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New Orleans police officer commits suicide

WcKskV5C | Uncategorized | 02 21st, 2019  |  No Comments »

Tuesday, September 6, 2005

Sgt. Paul Accardo was found dead last Saturday, in an unmarked police car. The officer, who served as a chief spokesperson for the New Orleans Police Department, committed suicide sometime last week.

“Paul was a stellar guy. A perfectionist. Everything had to be just right,” said Sgt. Joe Narcisse, who worked with Sgt. Accardo. Working 20-hour days after Hurricane Katrina rolled through, seeing the dead and injured, hearing the cries of helpless families, and being unable to help them got to Accardo, said Capt. Marlon Defillo.

The New Orleans Police Department has suffered heavy losses in personnel. As many as 400 to 500 officers were unaccounted for, likely to be searching for their families, or attempting to return to what is left of their homes. But Accardo is the second suicide death to hit the force since the storm. Officials say that officers were being cycled off-duty, and received vacations, as well as counseling, to help reduce the grief and anguish that many officers are experiencing.

Funeral services are planned for Wednesday. Accardo is survived by his wife, Anne, his mother, a brother and a sister, and eight nieces and nephews.

English court jails policeman over insurance fraud

WcKskV5C | Uncategorized | 02 21st, 2019  |  No Comments »

Thursday, July 1, 2010

A court in England, UK has jailed a policeman for ten months after he was convicted of defrauding his car insurance company.

Police Constable Simon Hood, 43, arranged for a friend who dealt in scrap metal to dispose of his Audi TT, then claimed it had been stolen.

Hood had been disappointed with the car’s value when he tried to sell it two years after its purchase in 2008. He arranged for friend Peter Marsh, 41, to drive the vehicle to his scrapyard in Great Yarmouth, Norfolk. Marsh then dismantled the vehicle with the intent of disposing of it, but parts were later found wrapped in bubblewrap at Ace Tyre and Exhaust Centre.

Marsh picked up the TT from outside nearby Gorleston police station. Records show mobile phone conversations between the conspirators that day in March, both before and after the vehicle was reported stolen. The pair denied wrongdoing but were convicted of conspiring to commit insurance fraud after trial.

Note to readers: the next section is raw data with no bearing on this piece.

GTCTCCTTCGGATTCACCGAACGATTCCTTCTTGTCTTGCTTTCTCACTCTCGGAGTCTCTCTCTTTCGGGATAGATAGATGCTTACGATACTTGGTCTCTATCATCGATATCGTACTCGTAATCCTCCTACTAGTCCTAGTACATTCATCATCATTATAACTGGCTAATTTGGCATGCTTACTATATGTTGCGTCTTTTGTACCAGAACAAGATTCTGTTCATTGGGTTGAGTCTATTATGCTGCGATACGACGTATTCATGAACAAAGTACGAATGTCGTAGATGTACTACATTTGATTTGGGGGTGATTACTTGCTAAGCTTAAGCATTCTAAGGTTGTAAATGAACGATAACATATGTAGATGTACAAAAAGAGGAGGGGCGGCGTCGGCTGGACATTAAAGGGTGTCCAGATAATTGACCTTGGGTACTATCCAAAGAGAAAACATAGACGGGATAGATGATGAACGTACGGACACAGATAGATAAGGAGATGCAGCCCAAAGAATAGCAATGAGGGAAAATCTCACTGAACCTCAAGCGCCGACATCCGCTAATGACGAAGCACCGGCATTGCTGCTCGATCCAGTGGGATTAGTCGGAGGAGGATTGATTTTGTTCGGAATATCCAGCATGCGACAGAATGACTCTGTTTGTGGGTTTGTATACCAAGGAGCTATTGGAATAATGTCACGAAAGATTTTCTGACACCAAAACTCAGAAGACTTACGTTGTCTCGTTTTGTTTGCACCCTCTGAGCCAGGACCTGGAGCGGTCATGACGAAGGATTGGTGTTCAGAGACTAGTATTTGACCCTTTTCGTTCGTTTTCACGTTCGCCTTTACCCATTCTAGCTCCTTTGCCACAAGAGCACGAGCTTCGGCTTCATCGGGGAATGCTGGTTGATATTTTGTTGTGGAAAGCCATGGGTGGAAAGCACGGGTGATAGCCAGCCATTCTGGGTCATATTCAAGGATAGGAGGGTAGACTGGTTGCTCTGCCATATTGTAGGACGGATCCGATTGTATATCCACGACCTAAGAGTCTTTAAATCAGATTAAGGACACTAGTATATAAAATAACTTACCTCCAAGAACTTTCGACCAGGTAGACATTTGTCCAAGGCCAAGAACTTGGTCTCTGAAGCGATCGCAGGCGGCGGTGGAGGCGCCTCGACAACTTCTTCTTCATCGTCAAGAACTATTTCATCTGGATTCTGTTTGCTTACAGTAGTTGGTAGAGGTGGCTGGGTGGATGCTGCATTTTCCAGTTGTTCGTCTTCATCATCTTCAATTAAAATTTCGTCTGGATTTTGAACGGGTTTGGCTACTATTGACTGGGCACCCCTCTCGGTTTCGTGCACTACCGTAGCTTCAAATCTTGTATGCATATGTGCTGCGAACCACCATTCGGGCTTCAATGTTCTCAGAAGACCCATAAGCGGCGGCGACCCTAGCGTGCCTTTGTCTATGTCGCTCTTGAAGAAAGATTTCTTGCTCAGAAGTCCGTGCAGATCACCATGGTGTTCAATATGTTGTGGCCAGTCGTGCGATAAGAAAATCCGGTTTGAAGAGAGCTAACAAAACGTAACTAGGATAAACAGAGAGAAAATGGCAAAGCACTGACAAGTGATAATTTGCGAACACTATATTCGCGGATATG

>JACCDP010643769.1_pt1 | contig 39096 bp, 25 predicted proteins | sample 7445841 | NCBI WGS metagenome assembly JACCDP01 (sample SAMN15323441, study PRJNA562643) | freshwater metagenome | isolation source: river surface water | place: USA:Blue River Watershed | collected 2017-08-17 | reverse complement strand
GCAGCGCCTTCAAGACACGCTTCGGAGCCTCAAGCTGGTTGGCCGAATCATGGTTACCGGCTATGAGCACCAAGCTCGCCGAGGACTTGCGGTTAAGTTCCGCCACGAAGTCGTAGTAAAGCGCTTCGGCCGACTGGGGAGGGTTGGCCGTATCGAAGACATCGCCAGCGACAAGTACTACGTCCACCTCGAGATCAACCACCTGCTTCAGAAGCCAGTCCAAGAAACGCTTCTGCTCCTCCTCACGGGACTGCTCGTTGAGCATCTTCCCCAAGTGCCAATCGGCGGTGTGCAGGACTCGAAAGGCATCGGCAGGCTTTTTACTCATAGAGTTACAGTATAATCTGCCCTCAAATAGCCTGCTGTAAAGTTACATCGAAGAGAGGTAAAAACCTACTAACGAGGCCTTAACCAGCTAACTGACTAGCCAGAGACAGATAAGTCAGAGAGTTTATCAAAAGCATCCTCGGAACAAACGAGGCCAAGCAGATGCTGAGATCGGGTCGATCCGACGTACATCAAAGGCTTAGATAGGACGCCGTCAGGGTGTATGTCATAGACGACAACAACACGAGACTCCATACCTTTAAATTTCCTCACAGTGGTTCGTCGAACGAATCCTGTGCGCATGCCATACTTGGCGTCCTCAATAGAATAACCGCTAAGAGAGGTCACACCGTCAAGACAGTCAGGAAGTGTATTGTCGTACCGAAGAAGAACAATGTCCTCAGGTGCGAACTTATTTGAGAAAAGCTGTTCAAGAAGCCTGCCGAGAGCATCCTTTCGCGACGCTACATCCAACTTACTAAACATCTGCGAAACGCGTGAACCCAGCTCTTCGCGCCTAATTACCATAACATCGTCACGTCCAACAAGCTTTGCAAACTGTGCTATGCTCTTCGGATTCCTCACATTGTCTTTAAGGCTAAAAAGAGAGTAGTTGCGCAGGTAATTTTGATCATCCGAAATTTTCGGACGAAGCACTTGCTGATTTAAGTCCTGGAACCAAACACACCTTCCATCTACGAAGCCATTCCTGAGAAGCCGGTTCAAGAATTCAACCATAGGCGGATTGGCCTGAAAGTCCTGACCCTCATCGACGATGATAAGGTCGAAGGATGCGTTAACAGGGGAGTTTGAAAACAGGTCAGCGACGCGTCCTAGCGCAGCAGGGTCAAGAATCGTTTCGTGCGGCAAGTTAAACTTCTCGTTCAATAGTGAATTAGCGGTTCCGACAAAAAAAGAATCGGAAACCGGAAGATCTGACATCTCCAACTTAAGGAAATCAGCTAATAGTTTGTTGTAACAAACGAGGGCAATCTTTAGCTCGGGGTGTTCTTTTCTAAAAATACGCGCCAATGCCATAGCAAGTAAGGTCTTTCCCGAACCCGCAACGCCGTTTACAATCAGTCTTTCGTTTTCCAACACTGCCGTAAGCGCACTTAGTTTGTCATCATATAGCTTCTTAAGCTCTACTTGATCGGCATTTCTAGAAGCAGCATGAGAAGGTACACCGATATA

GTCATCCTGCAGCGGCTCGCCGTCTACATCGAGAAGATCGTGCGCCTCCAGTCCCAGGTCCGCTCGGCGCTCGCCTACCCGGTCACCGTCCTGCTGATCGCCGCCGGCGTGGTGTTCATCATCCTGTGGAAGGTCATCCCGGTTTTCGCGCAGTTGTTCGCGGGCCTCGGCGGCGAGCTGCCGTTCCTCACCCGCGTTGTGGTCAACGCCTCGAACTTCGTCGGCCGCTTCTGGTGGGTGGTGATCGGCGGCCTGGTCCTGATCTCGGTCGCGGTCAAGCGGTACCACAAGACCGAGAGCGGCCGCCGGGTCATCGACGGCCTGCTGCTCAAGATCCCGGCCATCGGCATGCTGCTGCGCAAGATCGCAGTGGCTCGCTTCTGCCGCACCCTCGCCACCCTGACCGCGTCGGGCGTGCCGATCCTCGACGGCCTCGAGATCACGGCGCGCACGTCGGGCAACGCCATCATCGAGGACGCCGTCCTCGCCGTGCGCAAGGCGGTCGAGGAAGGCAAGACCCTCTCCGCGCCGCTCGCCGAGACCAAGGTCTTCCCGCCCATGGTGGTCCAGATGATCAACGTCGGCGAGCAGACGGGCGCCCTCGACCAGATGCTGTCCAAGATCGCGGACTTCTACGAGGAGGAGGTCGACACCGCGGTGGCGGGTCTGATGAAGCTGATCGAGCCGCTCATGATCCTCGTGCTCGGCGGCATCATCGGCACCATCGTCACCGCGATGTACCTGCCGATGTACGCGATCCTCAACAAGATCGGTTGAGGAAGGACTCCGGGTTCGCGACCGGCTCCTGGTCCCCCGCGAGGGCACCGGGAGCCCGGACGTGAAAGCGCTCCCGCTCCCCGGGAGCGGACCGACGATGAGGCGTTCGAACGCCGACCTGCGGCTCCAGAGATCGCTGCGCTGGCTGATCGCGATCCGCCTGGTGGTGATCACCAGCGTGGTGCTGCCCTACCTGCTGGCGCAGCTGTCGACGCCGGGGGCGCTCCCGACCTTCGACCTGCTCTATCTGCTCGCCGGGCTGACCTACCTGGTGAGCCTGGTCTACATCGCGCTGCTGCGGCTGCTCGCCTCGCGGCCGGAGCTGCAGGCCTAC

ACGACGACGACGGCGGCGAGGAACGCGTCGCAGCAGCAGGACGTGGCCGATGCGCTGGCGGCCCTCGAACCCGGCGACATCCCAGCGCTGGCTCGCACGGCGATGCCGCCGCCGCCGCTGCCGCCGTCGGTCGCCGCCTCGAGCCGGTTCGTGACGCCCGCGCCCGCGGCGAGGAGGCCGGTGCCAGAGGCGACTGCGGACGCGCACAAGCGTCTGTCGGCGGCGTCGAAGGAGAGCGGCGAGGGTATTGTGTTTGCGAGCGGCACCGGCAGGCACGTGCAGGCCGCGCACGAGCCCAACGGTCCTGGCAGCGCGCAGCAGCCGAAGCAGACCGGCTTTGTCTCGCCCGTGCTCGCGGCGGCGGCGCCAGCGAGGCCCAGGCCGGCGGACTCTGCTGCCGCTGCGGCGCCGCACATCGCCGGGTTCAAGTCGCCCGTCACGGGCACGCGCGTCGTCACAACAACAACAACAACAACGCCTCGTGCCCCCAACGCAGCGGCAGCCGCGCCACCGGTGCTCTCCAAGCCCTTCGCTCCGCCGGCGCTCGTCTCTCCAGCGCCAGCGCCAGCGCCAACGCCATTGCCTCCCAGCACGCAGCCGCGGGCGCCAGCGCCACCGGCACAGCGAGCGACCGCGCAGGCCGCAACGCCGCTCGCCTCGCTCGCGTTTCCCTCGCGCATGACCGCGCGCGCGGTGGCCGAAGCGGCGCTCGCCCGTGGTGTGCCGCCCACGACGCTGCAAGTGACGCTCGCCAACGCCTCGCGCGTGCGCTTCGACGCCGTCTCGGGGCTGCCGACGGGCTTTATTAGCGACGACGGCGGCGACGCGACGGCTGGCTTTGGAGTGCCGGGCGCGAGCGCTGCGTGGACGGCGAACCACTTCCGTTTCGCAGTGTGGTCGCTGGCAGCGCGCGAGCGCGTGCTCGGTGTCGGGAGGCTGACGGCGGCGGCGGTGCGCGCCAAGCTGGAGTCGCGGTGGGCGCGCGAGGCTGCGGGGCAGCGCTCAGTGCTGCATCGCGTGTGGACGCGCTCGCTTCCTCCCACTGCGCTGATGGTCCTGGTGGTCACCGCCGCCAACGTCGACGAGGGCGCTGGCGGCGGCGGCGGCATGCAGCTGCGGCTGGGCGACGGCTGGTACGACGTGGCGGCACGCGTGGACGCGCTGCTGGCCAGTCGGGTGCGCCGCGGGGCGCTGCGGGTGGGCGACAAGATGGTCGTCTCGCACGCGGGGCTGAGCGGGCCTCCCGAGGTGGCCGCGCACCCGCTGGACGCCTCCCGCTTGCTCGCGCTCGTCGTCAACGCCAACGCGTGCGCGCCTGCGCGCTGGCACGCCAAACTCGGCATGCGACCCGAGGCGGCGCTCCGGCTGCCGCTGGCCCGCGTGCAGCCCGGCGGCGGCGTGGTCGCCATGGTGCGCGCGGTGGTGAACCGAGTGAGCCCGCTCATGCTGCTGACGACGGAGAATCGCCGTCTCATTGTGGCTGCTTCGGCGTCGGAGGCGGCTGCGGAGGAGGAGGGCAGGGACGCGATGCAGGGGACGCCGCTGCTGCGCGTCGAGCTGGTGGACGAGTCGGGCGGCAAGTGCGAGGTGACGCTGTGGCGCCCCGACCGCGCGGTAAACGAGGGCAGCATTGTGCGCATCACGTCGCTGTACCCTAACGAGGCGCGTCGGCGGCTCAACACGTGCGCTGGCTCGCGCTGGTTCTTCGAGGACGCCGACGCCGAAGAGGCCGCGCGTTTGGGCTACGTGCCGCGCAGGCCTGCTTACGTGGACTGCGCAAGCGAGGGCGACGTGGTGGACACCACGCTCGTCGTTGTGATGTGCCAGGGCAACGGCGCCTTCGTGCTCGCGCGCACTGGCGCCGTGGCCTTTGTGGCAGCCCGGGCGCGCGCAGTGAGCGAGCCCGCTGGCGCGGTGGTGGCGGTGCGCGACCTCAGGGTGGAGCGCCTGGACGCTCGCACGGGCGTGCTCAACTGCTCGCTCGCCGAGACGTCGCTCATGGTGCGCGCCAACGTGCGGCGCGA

The fraud was uncovered after Hood told former girlfriend Suzanne Coates of the scheme. It was alleged before Norwich Crown Court that he had confessed to her in an effort to resume their relationship. Coates said that after the pseudotheft, Hood told her “he didn’t want to look for it. He said it would be like looking for a needle in a haystack, which I thought was a bit strange.”

You knew throughout your career that policemen that get involved in serious dishonesty get sent to prison

Shortly afterwards Hood suggested they should become a couple once more, she said; she challenged his version of events regarding the car: “He said he did it but I couldn’t tell anyone. He said he did it with Peter. Peter had a key and took the car away and it was going to be taken to bits and got rid of so it was never found.”

Hood was defended by Michael Clare and Marsh by Richard Potts. Both lawyers told the court that their clients had already suffered as a result of the action in mitigation before sentencing. Clare said Hood had resigned from the police after fifteen years of otherwise good service and risked losing his pension. “It is not a case where his position as a police officer was used in order to facilitate the fraud,” he pointed out. “His career is in ruins.” Hood is now pursuing a career in plumbing.

Potts defended Marsh by saying that he, too, had already suffered from his actions. His own insurers are refusing to renew their contract with him when it expires and his bank withdrew its overdraft facility. His business employs 21 people and Potts cited Marsh’s sponsorship of Great Yarmouth In Bloom as amongst evidence he supported his local community.

Judge Alasdair Darroch told Marsh that he did accept the man was attempting to help his friend. He sentenced Marsh to six months imprisonment, suspended for two years and ordered to carry out 250 hours of community service. He was more critical of Hood:

“As a police officer you know the highest possible standards are demanded by the public. You have let down the force. You knew throughout your career that policemen that get involved in serious dishonesty get sent to prison.”

Heavy rains start in central and southern Chile while aftershock takes place

WcKskV5C | Uncategorized | 02 20th, 2019  |  No Comments »

Wednesday, May 5, 2010

Heavy rains have started on Wednesday early morning through the most of central and southern Chile. At least 29 millimeters were reported by ONEMI in the Bío Bío Region in Wednesday morning; thirteen milimeters in Temuco and 8.8 in Chillán. It has been worsen by the low temperatures. The rains have affected thousands of people that lost their homes after the great 8.8 earthquake and subsequent tsunami earlier this year. In Chiguayante, firefighters emptied a camp that was completely inundated by the rains. It is expected that the downfalls will provoke chills and respiratory problems in children and the elderly. The rains have damaged some roads in Pichilemu, Wikinews’ Diego Grez reported.